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Shifting Power in the International Aid System


When you think about Africa, what images pop up in your head? Is it a campaign that asks you to join a sponsorship for a poor, starving, and uneducated African child? Or do you think of volunteers going to Africa to help in orphanages or build houses? Did you ever question these advertisements? Is this really the reality for all Africans or is this just stereotyping? Are those volunteers maybe just helping themselves feel better? Who defines what development means?  

Ever since 1949, the year of which then US-president Harry Truman shares his vision of the first world aiding the third world to grow their economies, modernise their countries, improve their livelihoods and achieve independency, a substantial amount of money has been transferred in the name of ‘development’ aid. However, 74 years later, the gap between rich and poor is rising globally and development aid has largely failed in eradicating poverty. Therefore, for value creator journey, we asked ourselves: Why, after decades of development aid, does poverty continue to exist?  

We approached this question through a neocolonial lens, meaning that to us, colonialism is not over and that in continues to exist in the form of neocolonialism. Like colonialism is connected to the economic growth of the West, neocolonialism is doing the same under the veil of development aid. The true idea behind development is the maintenance of the capitalistic system and Western dominance. This can be explained historically: With increasing demands for independence of African colonies and some African nations seeking socialism as the basis of their economic system in the 1960ies, the West feared a spread of communism which denounces individualism and economic freedom, so they interfered with what we call neocolonial mechanisms.  

Development aid is one of those neocolonial mechanisms. A good example of this is loans from big institutions like the IMF that come with exploitative conditionalities. With these exploitative trade relations big international cooperations rose to the top and the capitalistic economic system dominates the globe, causes deathly environmental destruction and increases inequality. In this relation, some people speak about three waves of colonialism which could sound like: First you come to colonise, then to develop us and now you are telling us how we need to live sustainably, while it was you who robbed us of our land, our ancestors, and our cultural identity. While it is your economic system that forces some of us to act unsustainably to survive”.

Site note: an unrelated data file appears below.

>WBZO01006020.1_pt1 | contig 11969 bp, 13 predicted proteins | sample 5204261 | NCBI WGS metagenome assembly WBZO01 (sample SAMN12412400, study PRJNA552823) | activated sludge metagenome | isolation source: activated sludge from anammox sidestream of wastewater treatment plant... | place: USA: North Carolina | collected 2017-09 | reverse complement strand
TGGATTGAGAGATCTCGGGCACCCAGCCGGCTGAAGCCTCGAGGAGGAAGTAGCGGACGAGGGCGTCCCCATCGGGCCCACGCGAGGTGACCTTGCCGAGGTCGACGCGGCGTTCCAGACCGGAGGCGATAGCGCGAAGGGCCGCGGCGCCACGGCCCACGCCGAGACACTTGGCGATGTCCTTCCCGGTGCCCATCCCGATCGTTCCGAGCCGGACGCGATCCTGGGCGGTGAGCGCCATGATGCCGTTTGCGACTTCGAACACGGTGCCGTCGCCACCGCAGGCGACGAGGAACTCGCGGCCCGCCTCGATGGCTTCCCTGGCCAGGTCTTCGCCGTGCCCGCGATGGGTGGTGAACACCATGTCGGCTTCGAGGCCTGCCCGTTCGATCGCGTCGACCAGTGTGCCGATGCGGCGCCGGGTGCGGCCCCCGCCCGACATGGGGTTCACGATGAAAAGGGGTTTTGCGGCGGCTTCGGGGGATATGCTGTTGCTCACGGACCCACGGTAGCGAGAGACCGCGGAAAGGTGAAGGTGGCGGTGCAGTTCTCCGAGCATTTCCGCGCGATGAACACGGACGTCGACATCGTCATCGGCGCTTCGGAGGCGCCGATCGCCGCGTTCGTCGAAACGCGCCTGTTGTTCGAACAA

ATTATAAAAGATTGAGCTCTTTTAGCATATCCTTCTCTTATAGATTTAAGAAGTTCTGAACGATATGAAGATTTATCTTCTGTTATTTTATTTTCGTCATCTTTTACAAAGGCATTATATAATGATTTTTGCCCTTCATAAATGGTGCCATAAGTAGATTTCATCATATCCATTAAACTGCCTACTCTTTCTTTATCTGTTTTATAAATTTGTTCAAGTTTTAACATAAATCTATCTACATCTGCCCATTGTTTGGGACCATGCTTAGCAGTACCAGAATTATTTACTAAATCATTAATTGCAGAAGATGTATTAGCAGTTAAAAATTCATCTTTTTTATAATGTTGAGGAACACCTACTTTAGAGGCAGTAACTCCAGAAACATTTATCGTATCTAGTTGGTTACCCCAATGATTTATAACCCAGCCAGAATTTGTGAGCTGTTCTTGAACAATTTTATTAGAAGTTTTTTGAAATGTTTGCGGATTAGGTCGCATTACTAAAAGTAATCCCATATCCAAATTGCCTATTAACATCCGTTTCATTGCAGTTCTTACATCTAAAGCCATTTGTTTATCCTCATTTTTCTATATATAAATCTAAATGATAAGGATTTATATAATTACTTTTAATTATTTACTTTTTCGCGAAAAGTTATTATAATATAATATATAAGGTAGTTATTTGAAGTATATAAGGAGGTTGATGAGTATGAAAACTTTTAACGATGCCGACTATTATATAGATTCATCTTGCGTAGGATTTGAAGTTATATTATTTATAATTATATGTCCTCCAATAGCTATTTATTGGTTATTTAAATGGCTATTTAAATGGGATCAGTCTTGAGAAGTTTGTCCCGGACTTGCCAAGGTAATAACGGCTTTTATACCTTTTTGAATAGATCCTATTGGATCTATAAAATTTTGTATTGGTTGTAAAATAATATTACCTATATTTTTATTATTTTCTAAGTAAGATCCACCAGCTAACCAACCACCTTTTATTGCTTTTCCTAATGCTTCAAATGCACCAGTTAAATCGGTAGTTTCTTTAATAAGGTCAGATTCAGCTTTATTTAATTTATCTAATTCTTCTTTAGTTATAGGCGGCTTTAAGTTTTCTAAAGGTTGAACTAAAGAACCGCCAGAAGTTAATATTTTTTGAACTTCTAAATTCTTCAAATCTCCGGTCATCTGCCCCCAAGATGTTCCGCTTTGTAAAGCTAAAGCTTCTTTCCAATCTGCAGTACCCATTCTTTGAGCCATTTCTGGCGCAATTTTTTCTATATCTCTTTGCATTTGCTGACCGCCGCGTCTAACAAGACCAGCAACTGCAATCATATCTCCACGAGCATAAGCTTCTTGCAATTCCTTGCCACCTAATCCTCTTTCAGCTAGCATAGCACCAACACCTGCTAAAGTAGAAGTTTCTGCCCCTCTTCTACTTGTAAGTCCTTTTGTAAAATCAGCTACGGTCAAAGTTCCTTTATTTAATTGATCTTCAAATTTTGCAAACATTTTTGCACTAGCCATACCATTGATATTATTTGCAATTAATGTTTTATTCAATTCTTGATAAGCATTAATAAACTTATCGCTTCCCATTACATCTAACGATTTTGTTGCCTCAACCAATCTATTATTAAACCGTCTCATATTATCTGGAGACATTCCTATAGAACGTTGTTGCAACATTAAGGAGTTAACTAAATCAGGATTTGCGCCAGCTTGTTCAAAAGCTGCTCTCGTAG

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With this in mind, we went into sensing the system to identify what was needed for a systemic change and how we can create value in this system. We had many insightful conversations with incredible people form all over the world, most insightful conversations with Fred Mweetwa and Victoria Phiri from Zambia. We also talked with academics from both the ‘Global North’ and ‘South’, like Gertjan van Stam who has lived 21 years in Africa, now working at Windesheim and challenged our views until the very end of our journey and beyond. Furthermore, we talk to someone from the Dutch Ministry of Foreign Affairs, people who have left the aid sector, aid organisations and other related NGOs as well as aid ‘receivers’. In the end, we identified some main learnings. The most important one being that the aid system is dysfunctional and (neo)colonial, with large power disparities between ‘Northern’ and ‘Southern’ actors. 

While the aid sector is supposed to be fully aimed at serving the ‘development’ needs of the ‘Global South’, the way the system is set up does not promote this. ‘Global North actors who provide the funds for aid often hold large influence over the agenda of projects and prioritise their own interests, often not even consulting their partners who are supposed to execute the projects. After project completion, evaluation of its success is measured with isolated indicators, often with a heavy Northern bias. As a result great successes are proclaimed while in reality their partners or not truly helped. Furthermore, aid often comes with conditions that damage the cultural integrity of those it proclaims to help. These learnings showed us that the system needed some serious recalibrating, in particular by closing the gap in power differences and centring ‘Southern’ people and their interests. 

Besides identifying how strong the power imbalances were in the sector, we also found that the topic was very prominent in the sector and that many organisations were actively working on tackling the issue. However, common narratives of change were repetitive and actions were often ineffective at creating transformative change. ‘Decolonisation’ and ‘locally led development’, for instance, have become buzzwords in the sector, while our journey showed that actions are not going far enough in shifting power towards Southern-led development. Additionally, many organisations were still stuck in old paradigms, which inhibited change. This is very evident in the language used by actors in the sector (developed vs. developing and Global South vs. Global North), which conceptualise one as superior, assisting the other in what they define to be development and ignoring neocolonial mechanisms that perpetuate inequality in the first place. We understood that for truly transformative change, we would need to see a shift on multiple levels, including the individual-paradigmatic, intra-organisational and systemic levels.